231121144_640What better way to launch my post UCLA reality than to play in a band, or at least part time. I was asked to sub for a couple of gigs for Megan Keely, a new talented singer songwriter from the Bay area, and I had a blast. I learned many of her songs very quickly, and then we did a variety of covers: Beatles, CSN, Johnny Cash, and more. I played bass, guitar (6 & 12 string), piano and sang harmonies and a few leads. So much fun and amazing that I still remember all those songs from the 60s.


Cluster music, old and new

September 5, 2013

Jean-Féry Rebel (18 April 1666 – 2 January 1747) “Le Cahos”

An incredible piece of dissonance for the time by Jean-Féry Rebel (1666-1747). Here is the opening of his ballet Les élémens (1737), depicting chaos, performed by Christopher Hogwood and The Academy for Ancient Music. The crunchy chord at the beginning sounds like a vii dim7 played against a minor i chord [I don’t have the score.] A nice cluster chord way before Henry Cowell was born. And as long as we are talking about Henry Cowell cluster music, let’s listen to one now:

Henry Cowell (March 11, 1897 – December 10, 1965) “The Voice of Lir”


My old LPs

August 29, 2013


I have an entire wall of old LPs. No, I’m not one of those that thinks the sound of LPs is superior: I grew up with the sound and am used to it, but the truth is just that I have a lot of LPs, or vinyl as we say nowadays, and inherited more from a few friends who died over the past 20 years.

I made a new project of trying to listen to them all again before I depart this world. As I store my records chronologically by composer I have started with Gregorian Chant and am now up to 17 century. I must admit I don’t know that I’ll make it through the various complete Beethoven symphonies collections I’ve inherited. We’ll see. I am finding that I especially am drawn to French composers. (Roger asks himself: could this be genetic? My DNA tests show that my ancient relatives made the Lascaut cave paintings in Southern France.) This morning I dreaded having to listen to an all harpsichord LP of Robert Edward Smith playing Couperin and Rameau. After finishing listening to it, in tears, I turned it over and played the whole thing again.

There is an odd kind of necrophilia going on in the project. Reading, handling and listening to these old publications is slightly eery. Many of the artists who made this records are dead. The publications themselves are dead, although some have been digitized and brought back to life. Many of the companies that made these publications are long gone, as are the artists who designed the covers and the people who wrote the program notes.

A lot of this music I’ve not listened to since I was an undergraduate in college. I’m much smarter now, maybe, and having all this musical input is doing amazing things to my musical brain—I’ve always had a constant radio station in my head, now it’s in 3D and I hear more detail.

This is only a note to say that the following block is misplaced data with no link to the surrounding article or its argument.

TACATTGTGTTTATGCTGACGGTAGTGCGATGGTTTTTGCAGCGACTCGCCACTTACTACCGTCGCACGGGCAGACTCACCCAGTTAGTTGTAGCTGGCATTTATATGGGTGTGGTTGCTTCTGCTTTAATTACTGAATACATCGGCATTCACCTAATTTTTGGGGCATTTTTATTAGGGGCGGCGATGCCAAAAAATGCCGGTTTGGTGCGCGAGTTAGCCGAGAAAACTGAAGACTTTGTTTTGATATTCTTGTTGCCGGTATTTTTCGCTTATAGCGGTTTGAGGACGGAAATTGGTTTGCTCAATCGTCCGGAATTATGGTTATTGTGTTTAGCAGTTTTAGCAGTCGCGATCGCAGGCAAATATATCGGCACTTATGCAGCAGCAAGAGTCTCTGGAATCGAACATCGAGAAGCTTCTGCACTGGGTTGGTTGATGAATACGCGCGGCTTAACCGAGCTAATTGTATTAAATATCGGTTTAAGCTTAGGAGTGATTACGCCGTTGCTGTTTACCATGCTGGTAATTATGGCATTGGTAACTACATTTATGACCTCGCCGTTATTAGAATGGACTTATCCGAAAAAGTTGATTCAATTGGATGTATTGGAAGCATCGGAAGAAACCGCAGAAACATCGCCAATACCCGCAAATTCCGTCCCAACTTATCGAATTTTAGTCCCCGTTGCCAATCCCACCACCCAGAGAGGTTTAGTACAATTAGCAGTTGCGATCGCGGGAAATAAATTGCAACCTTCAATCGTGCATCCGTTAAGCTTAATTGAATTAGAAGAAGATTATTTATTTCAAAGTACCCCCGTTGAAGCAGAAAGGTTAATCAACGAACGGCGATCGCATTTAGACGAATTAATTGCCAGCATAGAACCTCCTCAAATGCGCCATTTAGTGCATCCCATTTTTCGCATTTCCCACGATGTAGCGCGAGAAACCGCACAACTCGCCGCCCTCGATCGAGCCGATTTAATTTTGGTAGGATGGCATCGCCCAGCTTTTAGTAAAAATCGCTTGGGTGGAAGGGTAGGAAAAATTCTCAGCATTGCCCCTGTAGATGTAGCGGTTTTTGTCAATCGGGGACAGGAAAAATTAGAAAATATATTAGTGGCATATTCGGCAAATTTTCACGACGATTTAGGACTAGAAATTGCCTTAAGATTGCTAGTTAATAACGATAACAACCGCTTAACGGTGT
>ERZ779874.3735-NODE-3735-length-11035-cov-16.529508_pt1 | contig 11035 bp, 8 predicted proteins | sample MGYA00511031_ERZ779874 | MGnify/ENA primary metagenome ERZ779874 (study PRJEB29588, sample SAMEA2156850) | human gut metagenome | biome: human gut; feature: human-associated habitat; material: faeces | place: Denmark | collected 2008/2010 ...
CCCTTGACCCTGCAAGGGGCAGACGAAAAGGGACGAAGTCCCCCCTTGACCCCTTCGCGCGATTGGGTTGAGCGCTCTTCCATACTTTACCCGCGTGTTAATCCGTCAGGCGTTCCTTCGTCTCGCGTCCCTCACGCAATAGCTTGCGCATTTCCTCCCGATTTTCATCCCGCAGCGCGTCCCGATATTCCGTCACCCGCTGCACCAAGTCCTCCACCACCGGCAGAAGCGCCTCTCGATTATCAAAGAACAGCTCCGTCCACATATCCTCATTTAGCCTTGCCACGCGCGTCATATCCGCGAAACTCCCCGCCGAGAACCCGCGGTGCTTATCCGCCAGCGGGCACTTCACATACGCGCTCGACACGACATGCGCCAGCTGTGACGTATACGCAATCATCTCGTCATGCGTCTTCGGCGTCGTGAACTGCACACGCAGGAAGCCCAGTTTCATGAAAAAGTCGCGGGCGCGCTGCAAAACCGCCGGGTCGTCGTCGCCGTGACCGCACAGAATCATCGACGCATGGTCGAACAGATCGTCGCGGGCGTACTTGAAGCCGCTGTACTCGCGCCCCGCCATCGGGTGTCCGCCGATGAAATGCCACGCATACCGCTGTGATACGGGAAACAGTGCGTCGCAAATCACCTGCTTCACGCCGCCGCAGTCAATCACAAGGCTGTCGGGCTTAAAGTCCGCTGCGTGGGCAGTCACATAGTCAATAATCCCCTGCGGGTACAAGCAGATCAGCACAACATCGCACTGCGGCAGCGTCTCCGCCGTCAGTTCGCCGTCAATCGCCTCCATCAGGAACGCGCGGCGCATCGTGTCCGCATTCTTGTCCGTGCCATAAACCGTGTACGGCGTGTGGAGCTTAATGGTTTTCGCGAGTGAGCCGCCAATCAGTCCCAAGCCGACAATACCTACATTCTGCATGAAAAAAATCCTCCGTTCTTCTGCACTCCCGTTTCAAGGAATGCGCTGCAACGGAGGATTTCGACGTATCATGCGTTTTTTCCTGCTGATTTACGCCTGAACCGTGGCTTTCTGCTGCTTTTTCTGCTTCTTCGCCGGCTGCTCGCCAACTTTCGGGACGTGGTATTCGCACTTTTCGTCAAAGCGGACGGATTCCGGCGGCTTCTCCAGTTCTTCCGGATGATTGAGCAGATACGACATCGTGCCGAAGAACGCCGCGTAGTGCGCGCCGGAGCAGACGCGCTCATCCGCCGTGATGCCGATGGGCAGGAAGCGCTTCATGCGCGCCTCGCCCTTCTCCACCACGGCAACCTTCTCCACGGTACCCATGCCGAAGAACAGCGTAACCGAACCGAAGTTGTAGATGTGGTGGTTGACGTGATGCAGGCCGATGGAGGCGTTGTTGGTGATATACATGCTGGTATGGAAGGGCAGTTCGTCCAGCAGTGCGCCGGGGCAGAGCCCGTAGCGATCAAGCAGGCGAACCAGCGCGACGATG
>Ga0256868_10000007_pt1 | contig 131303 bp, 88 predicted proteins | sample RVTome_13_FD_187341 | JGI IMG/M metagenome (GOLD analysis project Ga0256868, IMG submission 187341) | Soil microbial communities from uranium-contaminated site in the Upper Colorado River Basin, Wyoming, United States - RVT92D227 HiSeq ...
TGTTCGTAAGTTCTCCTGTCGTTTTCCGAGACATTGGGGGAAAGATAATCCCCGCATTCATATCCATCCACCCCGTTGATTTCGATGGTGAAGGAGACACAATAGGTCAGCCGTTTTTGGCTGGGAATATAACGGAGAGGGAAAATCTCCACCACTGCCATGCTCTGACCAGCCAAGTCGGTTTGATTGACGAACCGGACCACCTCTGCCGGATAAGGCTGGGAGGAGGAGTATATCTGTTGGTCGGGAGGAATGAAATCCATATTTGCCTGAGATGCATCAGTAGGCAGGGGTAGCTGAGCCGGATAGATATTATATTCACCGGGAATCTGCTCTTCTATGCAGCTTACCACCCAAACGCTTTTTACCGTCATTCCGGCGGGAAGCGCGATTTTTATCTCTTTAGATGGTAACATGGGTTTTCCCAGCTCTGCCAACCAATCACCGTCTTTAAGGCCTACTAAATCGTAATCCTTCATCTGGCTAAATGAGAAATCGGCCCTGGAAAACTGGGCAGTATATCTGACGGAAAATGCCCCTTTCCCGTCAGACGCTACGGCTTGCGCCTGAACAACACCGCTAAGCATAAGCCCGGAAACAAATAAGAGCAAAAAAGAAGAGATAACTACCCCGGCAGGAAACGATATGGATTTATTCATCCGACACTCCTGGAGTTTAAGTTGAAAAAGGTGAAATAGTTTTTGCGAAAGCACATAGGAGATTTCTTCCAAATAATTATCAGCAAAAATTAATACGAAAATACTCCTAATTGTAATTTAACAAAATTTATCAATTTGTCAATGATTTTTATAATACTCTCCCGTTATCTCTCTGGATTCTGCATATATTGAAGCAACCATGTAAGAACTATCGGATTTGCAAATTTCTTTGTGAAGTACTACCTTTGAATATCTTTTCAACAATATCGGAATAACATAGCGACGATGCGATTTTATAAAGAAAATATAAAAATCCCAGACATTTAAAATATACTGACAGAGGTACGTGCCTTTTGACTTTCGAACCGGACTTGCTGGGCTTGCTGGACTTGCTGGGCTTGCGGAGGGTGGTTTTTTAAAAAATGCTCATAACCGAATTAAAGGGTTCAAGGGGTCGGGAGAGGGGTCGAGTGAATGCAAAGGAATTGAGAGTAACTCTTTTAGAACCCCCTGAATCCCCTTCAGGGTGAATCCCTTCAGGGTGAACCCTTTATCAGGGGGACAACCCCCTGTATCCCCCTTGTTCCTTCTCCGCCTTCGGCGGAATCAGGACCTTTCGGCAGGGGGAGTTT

Rojélio de Los Altos

August 14, 2013

The blind 14C Italian composer Landini: The blind 14C Italian composer

Had I lived and been a composer in the 14th century people in the future might have referred to me as “Los Altos.” I bring this up as I was listening to music by Guillaume de Machaut this morning and after reading the useless notes on the Odyssey LP I realized I wanted to know more about Machaut.

Scholars originally thought Machaut was from a little town near Rheims, France called Machault. Nowadays scholars think he was most likely born in Rheims. So the composer today could very easily be known  as “Rheims” rather than Machaut or William from Machault.

Listening to this music, coupled on one side with five works each by Machaut and Landini I realized how engrained this music has been in my life but I had somehow forgotten. I listened to this LP many times as an undergraduate and haven’t listened to it since then. I know the music so well that I could notate all the 3 part compositions on that album by memory. I hear Machaut and Landini’s influence on my own counterpoint. I had no idea: I thought the influence was from Stravinsky.


PTchYesterday Peter Tchaikovsky’s ghost was officially given political and sexual asylum in San Francisco. Composer Roger Bourland helped negotiate the arrangement. Bourland stated that “Although Peter had long loved New York and considered settling there, it was clear to him that the Bay Area composers were the most vital on the planet and that he like the men there the best. He also said that he prefers Michael Tilson Thomas’s performances of Russian composers over anyone else.” West Hollywood had fought hard to have him settle there stressing that the large Russian and LGBT population would make him feel comfortable and at home.

Tchaikovsky almost changed his mind to settle in Amsterdam when he learned of the peculiar attempt by American protesters to boycott Stolichnaya Vodka. “Don’t they know it’s an American vodka?” Bourland reported that after calming him down and promising it would blow over as a misunderstanding, Tchaikovsky signed the San Francisco asylum document. He promised the No-Ghosts-in-SF-League that he would never haunt anyone or be a public nuisance. Having heard his promise and knowing of his fame, the League gave the SF Planetary Overseers their approval. Tchaikovsky will be hovering in the Castro Street area.